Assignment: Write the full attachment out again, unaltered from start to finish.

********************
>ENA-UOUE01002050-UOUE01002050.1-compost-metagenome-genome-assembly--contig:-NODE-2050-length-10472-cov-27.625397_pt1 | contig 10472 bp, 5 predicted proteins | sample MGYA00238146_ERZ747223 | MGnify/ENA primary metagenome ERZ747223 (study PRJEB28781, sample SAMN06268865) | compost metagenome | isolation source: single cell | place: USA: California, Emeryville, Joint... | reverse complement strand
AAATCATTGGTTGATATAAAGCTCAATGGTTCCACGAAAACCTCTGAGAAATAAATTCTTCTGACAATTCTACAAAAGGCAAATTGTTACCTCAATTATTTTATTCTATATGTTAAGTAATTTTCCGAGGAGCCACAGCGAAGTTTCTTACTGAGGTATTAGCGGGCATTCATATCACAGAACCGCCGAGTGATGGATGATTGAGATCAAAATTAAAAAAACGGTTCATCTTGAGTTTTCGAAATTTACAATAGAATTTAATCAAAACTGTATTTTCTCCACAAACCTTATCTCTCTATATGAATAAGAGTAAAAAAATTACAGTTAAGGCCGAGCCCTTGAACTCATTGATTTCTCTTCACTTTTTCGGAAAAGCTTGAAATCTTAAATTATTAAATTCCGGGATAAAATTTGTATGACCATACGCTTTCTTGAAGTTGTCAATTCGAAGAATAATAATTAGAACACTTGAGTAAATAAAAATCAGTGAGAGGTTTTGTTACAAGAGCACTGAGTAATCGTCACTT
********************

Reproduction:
>ENA-UOUE01002050-UOUE01002050.1-compost-metagenome-genome-assembly--contig:-NODE-2050-length-10472-cov-27.625397_pt1 | contig 10472 bp, 5 predicted proteins | sample MGYA00238146_ERZ747223 | MGnify/ENA primary metagenome ERZ747223 (study PRJEB28781, sample SAMN06268865) | compost metagenome | isolation source: single cell | place: USA: California, Emeryville, Joint... | reverse complement strand
AAATCATTGGTTGATATAAAGCTCAATGGTTCCACGAAAACCTCTGAGAAATAAATTCTTCTGACAATTCTACAAAAGGCAAATTGTTACCTCAATTATTTTATTCTATATGTTAAGTAATTTTCCGAGGAGCCACAGCGAAGTTTCTTACTGAGGTATTAGCGGGCATTCATATCACAGAACCGCCGAGTGATGGATGATTGAGATCAAAATTAAAAAAACGGTTCATCTTGAGTTTTCGAAATTTACAATAGAATTTAATCAAAACTGTATTTTCTCCACAAACCTTATCTCTCTATATGAATAAGAGTAAAAAAATTACAGTTAAGGCCGAGCCCTTGAACTCATTGATTTCTCTTCACTTTTTCGGAAAAGCTTGAAATCTTAAATTATTAAATTCCGGGATAAAATTTGTATGACCATACGCTTTCTTGAAGTTGTCAATTCGAAGAATAATAATTAGAACACTTGAGTAAATAAAAATCAGTGAGAGGTTTTGTTACAAGAGCACTGAGTAATCGTCACTT